On September 21, 2021, Relman Colfax filed a lawsuit in federal court alleging that the Town of Brookline, New Hampshire, its Planning Board, and its Selectboard discriminated on the basis of familial status, race and national origin—in violation of the Fair Housing Act—when they resisted the development of an 80-unit affordable “workforce housing” development proposed by Brookline Opportunities, LLC. The Town is 93% White, with very small African-American and Latino populations, has a high per household median income, and very few rental units.
Brookline Opportunities proposed to seek Low Income Housing Tax Credit financing, and to make 75% of the units affordable to families at 60% of median income, and some to families at 30% of median income. Because of the affordability provisions and the dearth of affordable units in the region, these units are likely to attract African-American and Latino families searching for such units and for high-performing public schools, such as those in Brookline.
The Complaint alleges the following: Shortly after some vocal Town residents learned of the proposal, they began a forceful campaign to prevent the development. The explicit basis for their opposition was the erroneous claim that the public schools lacked the capacity to educate the children whose families would live in the development. In fact, school enrollment declined more than 12% from 2008 to 2020, and classroom sizes are well below state standards. Opponents also falsely claimed that the Town had already met its regional fair share obligation for workforce housing—estimated, by the Nashua Regional Planning Commission to be 800 units for Brookline alone. In fact, not a single workforce housing unit has been built in the Town.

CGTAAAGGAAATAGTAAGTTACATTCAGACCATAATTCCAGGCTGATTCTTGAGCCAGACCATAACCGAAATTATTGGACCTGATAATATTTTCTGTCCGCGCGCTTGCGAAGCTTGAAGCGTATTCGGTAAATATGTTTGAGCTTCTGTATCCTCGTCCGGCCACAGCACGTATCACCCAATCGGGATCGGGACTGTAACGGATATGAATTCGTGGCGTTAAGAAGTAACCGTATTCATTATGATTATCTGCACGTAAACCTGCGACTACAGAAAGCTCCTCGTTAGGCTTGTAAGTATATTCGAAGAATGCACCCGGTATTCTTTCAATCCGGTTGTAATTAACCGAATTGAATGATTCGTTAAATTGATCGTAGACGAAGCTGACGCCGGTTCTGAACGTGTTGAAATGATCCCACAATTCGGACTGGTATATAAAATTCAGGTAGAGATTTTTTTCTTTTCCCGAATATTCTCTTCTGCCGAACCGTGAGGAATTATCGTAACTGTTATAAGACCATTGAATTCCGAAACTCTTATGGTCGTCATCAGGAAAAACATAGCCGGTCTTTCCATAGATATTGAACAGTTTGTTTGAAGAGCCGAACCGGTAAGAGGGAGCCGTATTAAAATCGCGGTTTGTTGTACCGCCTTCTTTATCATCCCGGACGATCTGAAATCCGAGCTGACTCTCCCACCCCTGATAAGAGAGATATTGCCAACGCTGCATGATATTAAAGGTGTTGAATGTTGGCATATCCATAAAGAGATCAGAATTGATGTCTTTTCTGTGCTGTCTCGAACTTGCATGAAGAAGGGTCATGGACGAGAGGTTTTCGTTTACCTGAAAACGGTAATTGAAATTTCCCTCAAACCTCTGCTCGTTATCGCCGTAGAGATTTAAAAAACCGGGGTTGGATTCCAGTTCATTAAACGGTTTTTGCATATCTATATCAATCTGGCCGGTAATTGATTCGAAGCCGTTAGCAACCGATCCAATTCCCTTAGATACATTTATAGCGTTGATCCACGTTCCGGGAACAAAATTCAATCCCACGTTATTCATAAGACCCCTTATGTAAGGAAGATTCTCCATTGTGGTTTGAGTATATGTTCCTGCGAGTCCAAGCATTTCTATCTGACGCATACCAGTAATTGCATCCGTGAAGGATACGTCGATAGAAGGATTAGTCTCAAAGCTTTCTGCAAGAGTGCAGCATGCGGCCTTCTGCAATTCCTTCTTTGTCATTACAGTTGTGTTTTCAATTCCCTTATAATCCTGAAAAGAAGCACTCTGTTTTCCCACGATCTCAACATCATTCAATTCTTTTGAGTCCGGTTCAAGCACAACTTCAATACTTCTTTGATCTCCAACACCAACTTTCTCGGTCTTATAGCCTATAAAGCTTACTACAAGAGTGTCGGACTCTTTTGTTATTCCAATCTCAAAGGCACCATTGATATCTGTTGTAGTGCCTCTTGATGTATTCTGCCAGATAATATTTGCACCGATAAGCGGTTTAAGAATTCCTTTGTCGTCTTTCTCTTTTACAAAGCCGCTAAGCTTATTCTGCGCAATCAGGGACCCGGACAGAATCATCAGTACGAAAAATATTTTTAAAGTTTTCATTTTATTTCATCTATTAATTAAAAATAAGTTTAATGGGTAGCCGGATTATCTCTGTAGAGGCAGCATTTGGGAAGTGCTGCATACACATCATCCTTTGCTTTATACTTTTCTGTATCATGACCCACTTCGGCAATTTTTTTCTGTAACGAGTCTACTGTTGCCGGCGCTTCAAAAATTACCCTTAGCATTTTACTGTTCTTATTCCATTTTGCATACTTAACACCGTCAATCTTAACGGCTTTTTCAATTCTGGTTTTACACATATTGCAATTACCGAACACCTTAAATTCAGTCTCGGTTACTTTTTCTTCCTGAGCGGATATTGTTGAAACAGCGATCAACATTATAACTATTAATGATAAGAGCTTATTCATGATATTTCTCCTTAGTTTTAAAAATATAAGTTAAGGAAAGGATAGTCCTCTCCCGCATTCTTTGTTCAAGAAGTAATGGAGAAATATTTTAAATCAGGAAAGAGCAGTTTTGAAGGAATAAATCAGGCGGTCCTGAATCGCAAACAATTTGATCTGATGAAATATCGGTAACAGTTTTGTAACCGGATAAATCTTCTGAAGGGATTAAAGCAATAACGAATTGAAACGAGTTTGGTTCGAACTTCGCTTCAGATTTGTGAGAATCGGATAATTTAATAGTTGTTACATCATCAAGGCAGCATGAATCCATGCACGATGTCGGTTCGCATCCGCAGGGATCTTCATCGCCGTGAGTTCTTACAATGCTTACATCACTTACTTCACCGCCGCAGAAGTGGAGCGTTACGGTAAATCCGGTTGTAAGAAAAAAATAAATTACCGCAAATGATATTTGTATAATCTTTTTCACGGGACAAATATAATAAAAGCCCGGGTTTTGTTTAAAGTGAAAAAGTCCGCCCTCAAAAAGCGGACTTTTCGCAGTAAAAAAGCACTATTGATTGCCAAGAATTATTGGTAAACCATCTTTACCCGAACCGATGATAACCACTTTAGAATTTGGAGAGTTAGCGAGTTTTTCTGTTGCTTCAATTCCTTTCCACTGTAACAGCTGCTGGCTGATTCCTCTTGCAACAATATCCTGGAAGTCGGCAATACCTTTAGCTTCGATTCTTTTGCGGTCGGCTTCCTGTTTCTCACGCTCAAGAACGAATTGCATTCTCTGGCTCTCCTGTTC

Through a special session of Town Meeting—where residents attending constitute the Town legislature and can adopt new zoning and land use restrictions—opponents secured a one-year moratorium on workforce housing which, the complaint alleges, was aimed at our clients’ proposed housing. Town Meeting also approved other limitations that effectively make it impossible to develop any affordable workforce housing in the Town. As a consequence, the development cannot move forward.
The complaint, which seeks declaratory and injunctive relief, damages and attorneys’ fees, was filed in the U.S. District Court for the District of New Hampshire